People moves: senior swaps at HSBC, new CEO for Nomura, and more

Latest job changes across the industry

HSBC headquarters, Hong Kong

HSBC has made a number of changes to its senior staff. Hubert Preschez has stepped down as co-head of global banking, and has been replaced by Jean-Manuel Richier, who will also serve as head of investment banking for continental Europe. Richier is also currently CEO of HSBC Switzerland, and will remain so until a replacement is found. Frédéric Coutant, the other global banking co-head, will remain responsible for the firm’s corporate bank. Richier will work alongside Coutant, and will have oversight of the bank’s activities in France, Belgium, the Netherlands and Luxembourg (Benelux), Greece, Ireland, Italy, the Nordic countries, Spain and Poland. He’ll relocate to Paris for his new role, according to an internal memo viewed by Risk.net.

Jean-Manuel Richier
Jean-Manuel Richier

Richier was first hired by HSBC in 2013, initially serving as vice-chairman of global banking for France. He became CEO of the bank’s Swiss arm in 2015. Prior to joining HSBC, he was a senior managing director at investment manager Blackstone. Before that, he worked for Citi, Goldman Sachs and JP Morgan, where he held the respective positions of co-head of investment banking for France, head of equity capital markets and debt capital markets for France and Belgium, and executive director of investment banking.

Richier will report to Jean Beunardeau, CEO of HSBC continental Europe, and Philippe Henry, the soon-to-retire head of global banking for Europe, the Middle East and Africa (see below). Richier will also have “additional accountability” to Adam Bagshaw, global co-head of advisory and investment banking coverage. He will become a member of the HSBC continental Europe executive committee.

HSBC has also hired Lisa McGeough, who will take over from Philippe Henry as head of global banking for Emea. She’ll begin work on July 15, 2021. In February this year, Henry announced his intention to retire, and is set to leave the firm “mid-year” 2021, according to a company memo. McGeough will oversee regional product teams and first-line risk management with a focus on credit, reputational, compliance and financial crime risk. She will be responsible for the institutional clients group, and will chair the bank’s capital allocation committee.

McGeough worked for Wells Fargo for 16 years, most recently as head of its international unit. Previously, she’s served in roles including head of financial institutions, head of the industrials group for Wells Fargo Corporate Banking, head of Wells Fargo Securities for Emea, and senior relationship manager.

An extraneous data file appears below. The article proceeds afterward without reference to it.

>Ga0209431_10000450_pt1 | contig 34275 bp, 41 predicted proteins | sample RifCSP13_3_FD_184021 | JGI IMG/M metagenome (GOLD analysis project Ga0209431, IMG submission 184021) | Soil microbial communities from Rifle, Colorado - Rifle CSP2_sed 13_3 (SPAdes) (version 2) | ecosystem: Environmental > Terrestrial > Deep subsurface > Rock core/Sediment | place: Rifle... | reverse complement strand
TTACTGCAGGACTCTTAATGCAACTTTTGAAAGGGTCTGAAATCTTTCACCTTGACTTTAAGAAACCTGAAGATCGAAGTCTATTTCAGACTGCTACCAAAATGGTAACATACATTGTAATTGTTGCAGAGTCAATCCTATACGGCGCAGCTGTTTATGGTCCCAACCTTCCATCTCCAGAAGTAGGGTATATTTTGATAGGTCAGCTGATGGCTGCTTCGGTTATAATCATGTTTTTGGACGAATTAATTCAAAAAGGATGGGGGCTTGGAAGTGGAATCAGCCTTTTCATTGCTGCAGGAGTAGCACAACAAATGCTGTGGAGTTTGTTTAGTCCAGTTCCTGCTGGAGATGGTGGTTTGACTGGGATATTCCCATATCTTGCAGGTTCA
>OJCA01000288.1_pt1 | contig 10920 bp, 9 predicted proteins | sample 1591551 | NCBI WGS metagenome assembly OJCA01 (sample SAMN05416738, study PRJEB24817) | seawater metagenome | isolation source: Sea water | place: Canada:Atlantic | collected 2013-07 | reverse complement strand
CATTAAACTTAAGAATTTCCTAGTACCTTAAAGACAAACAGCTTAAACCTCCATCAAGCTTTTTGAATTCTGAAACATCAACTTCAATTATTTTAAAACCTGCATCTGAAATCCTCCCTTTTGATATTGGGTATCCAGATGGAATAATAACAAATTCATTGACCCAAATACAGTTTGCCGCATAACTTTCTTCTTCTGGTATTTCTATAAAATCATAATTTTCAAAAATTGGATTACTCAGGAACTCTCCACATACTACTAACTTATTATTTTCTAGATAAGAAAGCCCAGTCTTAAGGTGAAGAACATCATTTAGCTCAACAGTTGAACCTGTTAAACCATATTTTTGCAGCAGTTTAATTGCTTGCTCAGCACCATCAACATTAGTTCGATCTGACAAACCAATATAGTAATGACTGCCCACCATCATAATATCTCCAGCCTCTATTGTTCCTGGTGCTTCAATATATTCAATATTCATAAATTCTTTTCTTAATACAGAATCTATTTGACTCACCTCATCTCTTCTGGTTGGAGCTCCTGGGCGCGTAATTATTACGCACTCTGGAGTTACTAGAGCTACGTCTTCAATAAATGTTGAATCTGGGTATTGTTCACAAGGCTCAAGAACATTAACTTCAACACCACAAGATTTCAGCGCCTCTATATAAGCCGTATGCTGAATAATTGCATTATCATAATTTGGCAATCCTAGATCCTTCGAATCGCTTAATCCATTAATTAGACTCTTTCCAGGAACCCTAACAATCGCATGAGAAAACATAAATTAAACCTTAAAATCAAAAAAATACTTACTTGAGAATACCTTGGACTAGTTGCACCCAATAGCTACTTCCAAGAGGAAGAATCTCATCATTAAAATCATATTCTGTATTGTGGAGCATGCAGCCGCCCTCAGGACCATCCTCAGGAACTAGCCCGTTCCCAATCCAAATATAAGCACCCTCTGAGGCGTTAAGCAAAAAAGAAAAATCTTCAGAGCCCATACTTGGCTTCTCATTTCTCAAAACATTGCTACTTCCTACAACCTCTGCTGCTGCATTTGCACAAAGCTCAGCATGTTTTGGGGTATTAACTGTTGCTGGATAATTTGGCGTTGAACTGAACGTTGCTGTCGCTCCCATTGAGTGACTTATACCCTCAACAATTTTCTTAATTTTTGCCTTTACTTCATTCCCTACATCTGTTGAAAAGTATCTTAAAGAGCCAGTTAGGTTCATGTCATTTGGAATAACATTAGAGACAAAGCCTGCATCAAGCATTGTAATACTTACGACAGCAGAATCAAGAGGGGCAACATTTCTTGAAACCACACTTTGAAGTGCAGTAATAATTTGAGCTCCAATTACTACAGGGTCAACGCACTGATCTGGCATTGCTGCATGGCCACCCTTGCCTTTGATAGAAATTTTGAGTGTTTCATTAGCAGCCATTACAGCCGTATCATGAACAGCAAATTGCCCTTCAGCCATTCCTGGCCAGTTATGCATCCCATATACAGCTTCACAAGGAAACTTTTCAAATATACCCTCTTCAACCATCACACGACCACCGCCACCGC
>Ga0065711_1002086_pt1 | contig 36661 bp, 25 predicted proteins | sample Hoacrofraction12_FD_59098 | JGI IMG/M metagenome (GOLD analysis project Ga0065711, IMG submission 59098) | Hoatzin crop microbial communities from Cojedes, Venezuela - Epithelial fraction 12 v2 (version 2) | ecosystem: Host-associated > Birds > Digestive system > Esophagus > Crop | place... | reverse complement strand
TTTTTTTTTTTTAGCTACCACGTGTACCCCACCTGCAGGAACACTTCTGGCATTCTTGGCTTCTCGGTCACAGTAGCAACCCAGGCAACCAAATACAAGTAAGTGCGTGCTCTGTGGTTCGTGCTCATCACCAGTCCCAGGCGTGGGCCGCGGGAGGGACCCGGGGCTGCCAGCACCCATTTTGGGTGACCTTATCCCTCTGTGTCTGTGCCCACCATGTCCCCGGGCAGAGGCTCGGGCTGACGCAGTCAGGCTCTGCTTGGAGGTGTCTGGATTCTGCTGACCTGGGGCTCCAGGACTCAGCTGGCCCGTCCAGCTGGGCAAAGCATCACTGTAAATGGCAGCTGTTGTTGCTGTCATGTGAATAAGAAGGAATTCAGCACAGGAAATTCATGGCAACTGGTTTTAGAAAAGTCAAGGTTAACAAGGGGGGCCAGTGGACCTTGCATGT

Lisa McGeough
Lisa McGeough

Prior to joining Wells Fargo, McGeough was a director of high-yield sales at Morgan Stanley and a managing director at TD. She began her financial career in the 1980s as an analyst at Salomon Brothers, since acquired by Citigroup. In her new role, she’ll report to co-head of global banking and markets Greg Guyett and Colin Bell, CEO of HSBC Europe.

Bell has also joined the board of directors of fintech start-up Quantexa. The firm specialises in artificial intelligence-assisted data analytics, and examines customer and transaction data for suspicious activity.

He joined HSBC in 2016 as group head of financial crime risk, and says the bank has been working with Quantexa to “develop an AI solution which will help us to better identify financial crime”.

Bell’s board role replaces that of another senior HSBC staffer, global risk chief operating officer and global head of risk analytics Ray O’Brien. O’Brien joined HSBC in 2004, and was as a member of the executive committee for technology services within Global Banking & Markets, where he managed a number of business areas, including global transaction banking, global banking, operations, risk and finance software, and change delivery. He moved to the global risk function in 2012.

He began his career at Kleinwort Benson as an equities trading systems developer and in 1990 moved to Nomura, within futures and options trading. Two years later, he joined BNP Paribas, before moving to the risk area at Deutsche Bank in 1996.

Finally, HSBC has named climate scientist Celine Herweijer as group chief sustainability officer. She will begin work in July this year, reporting to HSBC Group CEO Noel Quinn.